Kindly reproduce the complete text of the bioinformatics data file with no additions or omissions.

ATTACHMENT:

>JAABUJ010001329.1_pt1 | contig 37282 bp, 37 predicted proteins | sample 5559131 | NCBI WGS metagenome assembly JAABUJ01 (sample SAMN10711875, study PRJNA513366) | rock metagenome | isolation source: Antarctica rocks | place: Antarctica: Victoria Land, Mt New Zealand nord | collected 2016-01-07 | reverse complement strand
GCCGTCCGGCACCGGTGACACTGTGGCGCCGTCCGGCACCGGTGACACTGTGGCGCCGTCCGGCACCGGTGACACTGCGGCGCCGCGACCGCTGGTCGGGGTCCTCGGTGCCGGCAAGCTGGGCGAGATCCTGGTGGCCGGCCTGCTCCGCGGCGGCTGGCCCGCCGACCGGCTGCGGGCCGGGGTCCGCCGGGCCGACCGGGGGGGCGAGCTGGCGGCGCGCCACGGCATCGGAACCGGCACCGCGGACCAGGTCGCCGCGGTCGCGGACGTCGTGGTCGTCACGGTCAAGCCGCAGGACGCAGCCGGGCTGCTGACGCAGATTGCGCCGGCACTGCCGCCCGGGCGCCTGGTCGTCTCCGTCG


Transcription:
>JAABUJ010001329.1_pt1 | contig 37282 bp, 37 predicted proteins | sample 5559131 | NCBI WGS metagenome assembly JAABUJ01 (sample SAMN10711875, study PRJNA513366) | rock metagenome | isolation source: Antarctica rocks | place: Antarctica: Victoria Land, Mt New Zealand nord | collected 2016-01-07 | reverse complement strand
GCCGTCCGGCACCGGTGACACTGTGGCGCCGTCCGGCACCGGTGACACTGTGGCGCCGTCCGGCACCGGTGACACTGCGGCGCCGCGACCGCTGGTCGGGGTCCTCGGTGCCGGCAAGCTGGGCGAGATCCTGGTGGCCGGCCTGCTCCGCGGCGGCTGGCCCGCCGACCGGCTGCGGGCCGGGGTCCGCCGGGCCGACCGGGGGGGCGAGCTGGCGGCGCGCCACGGCATCGGAACCGGCACCGCGGACCAGGTCGCCGCGGTCGCGGACGTCGTGGTCGTCACGGTCAAGCCGCAGGACGCAGCCGGGCTGCTGACGCAGATTGCGCCGGCACTGCCGCCCGGGCGCCTGGTCGTCTCCGTCG